MEMPHIS — More cyclists are being killed on roads than in previous decades.
In 2019 alone, more than 1,000 bicyclists lost their lives in the country.
The United States reports more deadly and injury-causing traffic accidents than most other countries.
Bicyclist deaths have increased 37% in the last 10 years. Cities are working to create safer options that don't break the bank.
Inside one Memphis warehouse, you'll get a glimpse of Tad Pierson's mind.
“I want mud gripper, shredded tires. I love going down the highway and seeing tires on the interstate that have just been blown out. I hit the brakes, man. I run back and grab those," Pierson said.
As he describes it, he doesn’t always see things as they are.
“I see an industrial tower and I think of it as a sculpture," Pierson said. “I didn’t really plan on being a tire artist."
He’s an industrial artist who works to give materials a second life. He was the perfect person to brainstorm a new trial project in the city to make biking safer.
“Like most American cities Memphis has been built to prioritize cars," Nicolas Oyler is the Bikeway and Pedestrian Program Manager with the city of Memphis said.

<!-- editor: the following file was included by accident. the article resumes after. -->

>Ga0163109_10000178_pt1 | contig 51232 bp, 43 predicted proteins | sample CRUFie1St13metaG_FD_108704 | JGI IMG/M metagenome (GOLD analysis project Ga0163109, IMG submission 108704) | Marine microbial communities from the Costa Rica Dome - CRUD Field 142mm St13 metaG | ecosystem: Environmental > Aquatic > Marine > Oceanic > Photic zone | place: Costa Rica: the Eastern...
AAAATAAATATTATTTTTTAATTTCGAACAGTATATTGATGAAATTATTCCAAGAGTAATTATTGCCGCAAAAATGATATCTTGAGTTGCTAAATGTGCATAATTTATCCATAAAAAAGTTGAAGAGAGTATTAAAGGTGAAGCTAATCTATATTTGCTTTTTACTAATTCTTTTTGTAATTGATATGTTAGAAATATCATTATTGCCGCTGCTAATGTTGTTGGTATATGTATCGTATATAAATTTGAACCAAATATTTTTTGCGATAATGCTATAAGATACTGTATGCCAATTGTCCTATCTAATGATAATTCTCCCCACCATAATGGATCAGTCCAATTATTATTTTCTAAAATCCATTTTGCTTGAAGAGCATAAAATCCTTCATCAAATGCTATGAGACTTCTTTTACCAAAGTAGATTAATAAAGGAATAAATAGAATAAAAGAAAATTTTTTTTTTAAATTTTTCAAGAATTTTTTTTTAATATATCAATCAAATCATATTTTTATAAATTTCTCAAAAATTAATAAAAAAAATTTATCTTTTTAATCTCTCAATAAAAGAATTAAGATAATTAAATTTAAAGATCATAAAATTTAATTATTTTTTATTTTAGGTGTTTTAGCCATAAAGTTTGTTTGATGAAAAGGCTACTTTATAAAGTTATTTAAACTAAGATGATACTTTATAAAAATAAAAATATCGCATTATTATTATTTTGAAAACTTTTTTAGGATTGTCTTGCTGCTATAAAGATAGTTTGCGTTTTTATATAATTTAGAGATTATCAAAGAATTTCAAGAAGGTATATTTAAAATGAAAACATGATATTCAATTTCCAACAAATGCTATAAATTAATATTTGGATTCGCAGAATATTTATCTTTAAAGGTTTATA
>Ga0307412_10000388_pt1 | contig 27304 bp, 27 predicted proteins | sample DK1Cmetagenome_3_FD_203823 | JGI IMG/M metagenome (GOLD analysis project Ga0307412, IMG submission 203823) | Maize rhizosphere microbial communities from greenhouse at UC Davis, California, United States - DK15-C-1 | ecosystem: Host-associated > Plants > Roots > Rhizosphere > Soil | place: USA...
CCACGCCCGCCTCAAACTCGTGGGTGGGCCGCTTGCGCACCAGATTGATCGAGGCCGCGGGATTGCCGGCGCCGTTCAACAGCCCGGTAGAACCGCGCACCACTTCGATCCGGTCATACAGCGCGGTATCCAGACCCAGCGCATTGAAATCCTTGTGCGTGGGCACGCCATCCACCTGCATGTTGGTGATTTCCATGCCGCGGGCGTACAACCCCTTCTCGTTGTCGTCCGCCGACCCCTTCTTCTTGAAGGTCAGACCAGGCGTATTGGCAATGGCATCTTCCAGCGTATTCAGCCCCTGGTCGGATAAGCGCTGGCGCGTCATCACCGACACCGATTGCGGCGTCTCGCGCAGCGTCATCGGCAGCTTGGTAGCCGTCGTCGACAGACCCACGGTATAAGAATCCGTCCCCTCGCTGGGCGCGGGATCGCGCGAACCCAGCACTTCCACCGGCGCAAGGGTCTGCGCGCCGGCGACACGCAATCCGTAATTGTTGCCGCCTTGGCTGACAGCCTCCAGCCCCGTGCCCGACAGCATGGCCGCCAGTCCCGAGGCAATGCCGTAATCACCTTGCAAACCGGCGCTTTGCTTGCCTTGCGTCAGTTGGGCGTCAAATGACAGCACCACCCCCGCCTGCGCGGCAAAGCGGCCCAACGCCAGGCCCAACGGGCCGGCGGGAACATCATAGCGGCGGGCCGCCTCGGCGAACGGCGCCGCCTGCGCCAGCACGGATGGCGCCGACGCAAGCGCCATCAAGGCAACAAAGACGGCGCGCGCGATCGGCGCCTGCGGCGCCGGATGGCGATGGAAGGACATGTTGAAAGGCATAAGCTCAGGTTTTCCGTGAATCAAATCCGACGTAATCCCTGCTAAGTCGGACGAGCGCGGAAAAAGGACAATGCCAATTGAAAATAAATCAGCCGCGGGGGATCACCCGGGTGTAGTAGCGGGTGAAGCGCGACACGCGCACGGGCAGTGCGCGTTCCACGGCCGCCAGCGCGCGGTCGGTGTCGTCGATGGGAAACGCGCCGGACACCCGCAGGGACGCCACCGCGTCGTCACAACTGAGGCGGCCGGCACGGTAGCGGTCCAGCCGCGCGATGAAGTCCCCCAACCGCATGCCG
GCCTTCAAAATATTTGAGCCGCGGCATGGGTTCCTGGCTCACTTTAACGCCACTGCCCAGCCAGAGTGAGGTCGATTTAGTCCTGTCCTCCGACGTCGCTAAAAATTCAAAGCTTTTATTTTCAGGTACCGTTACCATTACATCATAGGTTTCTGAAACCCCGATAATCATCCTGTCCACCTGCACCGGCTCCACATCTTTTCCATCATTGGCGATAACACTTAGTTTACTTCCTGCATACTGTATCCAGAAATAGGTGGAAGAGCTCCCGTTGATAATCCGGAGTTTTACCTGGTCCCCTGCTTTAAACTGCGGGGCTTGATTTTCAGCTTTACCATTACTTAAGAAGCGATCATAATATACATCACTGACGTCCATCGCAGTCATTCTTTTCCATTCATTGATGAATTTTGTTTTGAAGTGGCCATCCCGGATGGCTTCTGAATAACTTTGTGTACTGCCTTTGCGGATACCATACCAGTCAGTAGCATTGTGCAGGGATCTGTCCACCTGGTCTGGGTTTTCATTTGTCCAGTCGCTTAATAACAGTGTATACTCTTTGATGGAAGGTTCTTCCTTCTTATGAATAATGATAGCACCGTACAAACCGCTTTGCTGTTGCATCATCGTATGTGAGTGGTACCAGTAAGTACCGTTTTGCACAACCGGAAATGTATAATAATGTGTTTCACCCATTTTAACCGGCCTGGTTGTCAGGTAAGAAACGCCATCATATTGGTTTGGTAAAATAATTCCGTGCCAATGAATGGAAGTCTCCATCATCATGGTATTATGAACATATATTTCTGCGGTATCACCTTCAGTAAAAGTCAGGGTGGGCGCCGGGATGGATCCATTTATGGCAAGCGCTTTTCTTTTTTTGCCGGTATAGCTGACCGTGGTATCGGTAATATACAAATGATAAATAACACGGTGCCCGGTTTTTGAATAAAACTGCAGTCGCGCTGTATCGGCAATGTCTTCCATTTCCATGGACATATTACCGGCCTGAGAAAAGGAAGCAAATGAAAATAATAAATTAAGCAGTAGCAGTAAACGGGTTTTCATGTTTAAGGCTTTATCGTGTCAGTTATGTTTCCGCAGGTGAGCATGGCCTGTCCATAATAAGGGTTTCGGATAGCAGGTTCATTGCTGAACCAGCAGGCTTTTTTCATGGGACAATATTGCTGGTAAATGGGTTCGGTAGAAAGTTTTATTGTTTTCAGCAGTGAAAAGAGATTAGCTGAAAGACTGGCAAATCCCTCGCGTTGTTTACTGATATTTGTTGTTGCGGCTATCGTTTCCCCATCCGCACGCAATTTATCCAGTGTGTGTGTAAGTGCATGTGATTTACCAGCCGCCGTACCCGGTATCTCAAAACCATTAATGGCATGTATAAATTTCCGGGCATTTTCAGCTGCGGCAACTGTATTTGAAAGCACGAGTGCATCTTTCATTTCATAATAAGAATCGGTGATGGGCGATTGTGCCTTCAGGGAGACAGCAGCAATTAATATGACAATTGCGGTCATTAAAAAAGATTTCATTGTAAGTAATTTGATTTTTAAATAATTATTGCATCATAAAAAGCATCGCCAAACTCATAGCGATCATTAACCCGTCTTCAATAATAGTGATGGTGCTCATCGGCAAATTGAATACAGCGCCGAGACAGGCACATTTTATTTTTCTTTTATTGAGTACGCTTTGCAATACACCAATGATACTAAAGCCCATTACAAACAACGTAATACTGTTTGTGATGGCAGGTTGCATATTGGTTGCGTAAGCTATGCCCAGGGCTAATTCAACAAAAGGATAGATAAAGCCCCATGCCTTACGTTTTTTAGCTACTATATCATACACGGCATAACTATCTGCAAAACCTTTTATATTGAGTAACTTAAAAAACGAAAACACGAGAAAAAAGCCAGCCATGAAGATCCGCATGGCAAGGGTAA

“You want to slow down car traffic, you want to provide ample space for people walking and biking. The problem is cost."
Tad has used tires to make chairs, decorative lights, and even guitars so he thought. why not bike lane barriers? A neighborhood development group loved the idea and thought they could also generate jobs with this new safety push. That group is the Binghampton Development Corporation, of which Andy Kizzee is the Business Hub Director.
"Providing opportunities for work for people who maybe haven’t had those opportunities or maybe need another change," Kizzee said.
They are proud of these parallels that give a second life to these illegally dumped tires and the people.
“We would like to think of what we do as kind of creating a cycle. We’re mentoring people and we’re pouring into them," said Julius Goodwin, the leadership director with the BDC.
Bicyclist deaths have increased 36% since reaching their lowest point in 2010. It’s why the goal is to bring this functional and creative solution to cities across the U.S.
“After that trial period ends, we expect the city to approve them for other bike lane projects in the city. At the same time we are beginning to market them nationally," Kizzee said.
The development group thinks they can make 500 to 700 of these barriers a month to ship across the country.
“It’s great to be working with something that’s almost like a limitless resource. We are never going to run out of tires to recycle," Kizzee said. “We love that concept of kind of turning trash into jobs and we are going to continue to look for opportunities to do it.”
It’s a full cycle solution, he says; creating safer roads and job opportunities.
“Our streets need to not only be functional and safe but they need to be beautiful. They need to be inviting places that people want to be in," Oyler said.